While female bagworms never leave their constructed cases, the males will eventually emerge as adult moths through the tip of the casing

Architect #3: Cage Fortress

145 Mysterious Structures from the World's Smallest Architects

Arctiine moth pupa (Cyana sp.)
Moths of the Cyana genus pupate in a constructed cage woven from the caterpillar’s hairs or spines, with every cross-section held together with silk.

155 Mysterious Structures from the World's Smallest ArchitectsMoth (Cyana sp.)
The caterpillar sports lengthy hairs which would be used to construct the cage when it is ready to pupate

165 Mysterious Structures from the World's Smallest ArchitectsArctiine moth pupa (Cyana sp.)
The cage has an open square mesh. As single strands of hair are not long enough, the caterpillar attaches the hairs end-to-end to construct the side of the cage

175 Mysterious Structures from the World's Smallest ArchitectsArctiine moth pupa (Cyana sp.)
The caterpillar suspends itself in the middle of the cage with silk for a good buffer from the cage surface. The mesh of curved setae (hairs) is remarkably strong, and will spring back into shape when pressure is exerted by probing predators on it while leaving the pupa safe and sound

185 Mysterious Structures from the World's Smallest ArchitectsArctiine moth pupa (Cyana sp.)
This pupa is almost ready to emerge, with the eyes, antennae and wings already visible. Interestingly, while the actual emergence has never been recorded in video, the pupa is able to exit the cage before emergence as the shell has always been found outside the cage. It appears that the 2 sharper ends of the cage are not woven together, and allows for a one-directional exit for the pupa

195 Mysterious Structures from the World's Smallest Architects

Moth (Cyana sp.)
This is what an adult Cyana moth looks like.

205 Mysterious Structures from the World's Smallest ArchitectsArctiine moth pupa (Cyana sp.)
Despite the strong physical properties of the cage, it is not fully protected against other predators, especially parasitoids which can lay eggs into the caterpillars in the larval stage before the cage is built. Some parasitoids lay eggs in the foliage in hope that they would be consumed by caterpillars which will act as their hosts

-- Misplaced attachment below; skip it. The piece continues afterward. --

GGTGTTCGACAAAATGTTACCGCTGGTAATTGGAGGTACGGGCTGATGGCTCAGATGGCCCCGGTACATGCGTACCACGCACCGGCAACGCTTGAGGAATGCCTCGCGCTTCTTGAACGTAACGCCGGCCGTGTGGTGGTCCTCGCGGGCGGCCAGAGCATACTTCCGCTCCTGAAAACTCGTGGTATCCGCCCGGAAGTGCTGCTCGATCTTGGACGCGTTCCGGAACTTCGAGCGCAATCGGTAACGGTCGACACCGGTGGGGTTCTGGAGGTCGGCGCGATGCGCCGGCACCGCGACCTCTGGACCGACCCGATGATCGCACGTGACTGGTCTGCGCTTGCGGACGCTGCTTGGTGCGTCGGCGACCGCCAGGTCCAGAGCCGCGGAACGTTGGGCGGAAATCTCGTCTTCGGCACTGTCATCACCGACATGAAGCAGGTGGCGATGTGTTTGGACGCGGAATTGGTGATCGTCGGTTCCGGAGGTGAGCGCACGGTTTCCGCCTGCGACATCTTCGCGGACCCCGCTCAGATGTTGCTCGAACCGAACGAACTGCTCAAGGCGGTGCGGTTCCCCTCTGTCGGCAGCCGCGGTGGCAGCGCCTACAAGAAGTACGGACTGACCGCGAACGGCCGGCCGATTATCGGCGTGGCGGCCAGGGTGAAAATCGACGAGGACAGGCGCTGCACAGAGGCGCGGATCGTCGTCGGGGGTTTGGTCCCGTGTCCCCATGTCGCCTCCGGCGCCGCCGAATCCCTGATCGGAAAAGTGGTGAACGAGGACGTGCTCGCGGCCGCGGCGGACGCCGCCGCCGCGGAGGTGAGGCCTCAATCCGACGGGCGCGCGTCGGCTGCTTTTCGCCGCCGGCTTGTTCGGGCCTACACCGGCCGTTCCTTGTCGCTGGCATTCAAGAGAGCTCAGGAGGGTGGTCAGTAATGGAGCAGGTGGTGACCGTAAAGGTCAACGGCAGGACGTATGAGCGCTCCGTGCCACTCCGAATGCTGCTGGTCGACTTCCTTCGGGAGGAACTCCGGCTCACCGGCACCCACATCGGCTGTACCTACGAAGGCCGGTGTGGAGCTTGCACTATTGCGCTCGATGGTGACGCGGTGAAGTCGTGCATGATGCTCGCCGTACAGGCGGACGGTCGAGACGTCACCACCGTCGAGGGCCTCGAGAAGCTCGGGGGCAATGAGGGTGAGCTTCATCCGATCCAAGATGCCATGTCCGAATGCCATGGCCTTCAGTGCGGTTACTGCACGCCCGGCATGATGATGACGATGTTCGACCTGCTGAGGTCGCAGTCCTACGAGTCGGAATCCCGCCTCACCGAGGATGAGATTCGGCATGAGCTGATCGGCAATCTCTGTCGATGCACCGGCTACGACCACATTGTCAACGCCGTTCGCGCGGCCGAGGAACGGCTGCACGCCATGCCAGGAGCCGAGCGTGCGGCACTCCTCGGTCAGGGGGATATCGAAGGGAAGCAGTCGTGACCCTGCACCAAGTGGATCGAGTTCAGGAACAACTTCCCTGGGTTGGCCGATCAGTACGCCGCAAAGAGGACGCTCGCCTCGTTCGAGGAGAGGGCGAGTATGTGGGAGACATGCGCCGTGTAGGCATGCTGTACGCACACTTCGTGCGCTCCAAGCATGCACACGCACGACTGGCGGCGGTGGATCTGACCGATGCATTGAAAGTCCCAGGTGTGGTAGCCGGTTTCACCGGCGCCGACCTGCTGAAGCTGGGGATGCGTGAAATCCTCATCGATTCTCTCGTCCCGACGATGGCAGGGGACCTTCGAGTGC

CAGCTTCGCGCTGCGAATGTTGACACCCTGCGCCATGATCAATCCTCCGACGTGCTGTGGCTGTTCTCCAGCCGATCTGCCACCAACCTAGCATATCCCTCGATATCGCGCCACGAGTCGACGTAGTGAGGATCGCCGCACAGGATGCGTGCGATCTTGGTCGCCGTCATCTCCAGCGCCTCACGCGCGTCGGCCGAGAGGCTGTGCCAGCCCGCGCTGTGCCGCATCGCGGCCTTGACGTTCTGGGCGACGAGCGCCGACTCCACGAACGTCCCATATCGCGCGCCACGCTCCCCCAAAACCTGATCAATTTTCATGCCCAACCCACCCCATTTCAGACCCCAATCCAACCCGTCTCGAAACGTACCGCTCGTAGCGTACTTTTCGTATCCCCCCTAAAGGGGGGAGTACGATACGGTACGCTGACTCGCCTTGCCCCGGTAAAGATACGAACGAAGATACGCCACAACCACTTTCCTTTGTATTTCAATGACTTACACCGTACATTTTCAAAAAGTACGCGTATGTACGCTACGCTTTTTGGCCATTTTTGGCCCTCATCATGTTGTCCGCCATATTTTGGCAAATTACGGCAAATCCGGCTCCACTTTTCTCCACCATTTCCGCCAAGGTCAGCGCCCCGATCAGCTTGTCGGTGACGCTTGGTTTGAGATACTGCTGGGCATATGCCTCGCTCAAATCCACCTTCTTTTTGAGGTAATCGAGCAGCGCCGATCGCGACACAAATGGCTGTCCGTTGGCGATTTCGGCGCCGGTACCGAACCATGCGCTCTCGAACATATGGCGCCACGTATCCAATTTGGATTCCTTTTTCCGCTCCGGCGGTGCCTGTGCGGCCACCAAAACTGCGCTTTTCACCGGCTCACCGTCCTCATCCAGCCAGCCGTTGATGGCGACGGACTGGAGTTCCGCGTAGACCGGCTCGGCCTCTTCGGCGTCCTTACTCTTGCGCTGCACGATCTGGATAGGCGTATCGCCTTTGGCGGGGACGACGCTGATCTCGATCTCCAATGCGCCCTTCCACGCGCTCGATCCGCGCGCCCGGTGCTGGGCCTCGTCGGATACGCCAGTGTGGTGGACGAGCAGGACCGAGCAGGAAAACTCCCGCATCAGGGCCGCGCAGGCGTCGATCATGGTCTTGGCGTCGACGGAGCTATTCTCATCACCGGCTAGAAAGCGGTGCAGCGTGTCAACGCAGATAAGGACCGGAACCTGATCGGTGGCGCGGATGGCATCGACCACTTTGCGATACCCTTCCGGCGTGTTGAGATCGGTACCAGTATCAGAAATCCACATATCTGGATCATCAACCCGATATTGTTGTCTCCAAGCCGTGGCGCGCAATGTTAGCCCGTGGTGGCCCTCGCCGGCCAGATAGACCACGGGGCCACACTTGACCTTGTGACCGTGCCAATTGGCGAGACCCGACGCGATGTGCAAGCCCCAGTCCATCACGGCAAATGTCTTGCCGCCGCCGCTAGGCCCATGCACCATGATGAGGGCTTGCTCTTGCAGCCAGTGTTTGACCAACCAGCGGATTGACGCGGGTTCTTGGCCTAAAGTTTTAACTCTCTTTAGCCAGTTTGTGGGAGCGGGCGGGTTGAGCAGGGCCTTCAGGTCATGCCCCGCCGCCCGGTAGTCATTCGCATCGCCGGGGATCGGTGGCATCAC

215 Mysterious Structures from the World's Smallest ArchitectsArctiine moth pupa (Cyana sp.)
Some may also be infected by cordyceps fungus in the process

Architect #4: Poop Barricade

225 Mysterious Structures from the World's Smallest Architects

Poop barricade
I have only encountered this weird looking structure once. It appears to be a pupa wrapped with intricately woven layers of mesh, and finally surrounded by a barricade of black substance which I am assuming to be poop from the caterpillar during the larval stage. Does using a poop wall enhance its defense strategy? Does it emit a smell to turn predators off?? Nobody knows… yet!

Architect #5: Web Tower

235 Mysterious Structures from the World's Smallest Architects

Web tower structure ©2015 Jeff Cremer
Deep in a tiny island formed in the middle of the Amazonian River in Peru, a mysterious silk structure was discovered and had baffled scientists on what built it. It had a central tower with supporting silk lines, surrounded by an intricate silken fence. Entomologists believed it to be an egg sac of sorts.

245 Mysterious Structures from the World's Smallest Architects

Web tower structure ©2015 Jeff Cremer
In 2013, a group of scientists traveled to the Peruvian Amazon to unravel this mystery. They collected samples and allowed it to hatch, and it revealed a cute little spider!

255 Mysterious Structures from the World's Smallest ArchitectsWeb tower structure ©2015 Jeff Cremer
Til date, the ID of the spider is still unknown as the juveniles do not exhibit any characteristic features of any specific family yet. If you are keen to be the one to decipher the biology of this mysterious spider, contact Rainforest Expeditions to arrange a trip to Collpa Island and keep me updated!! :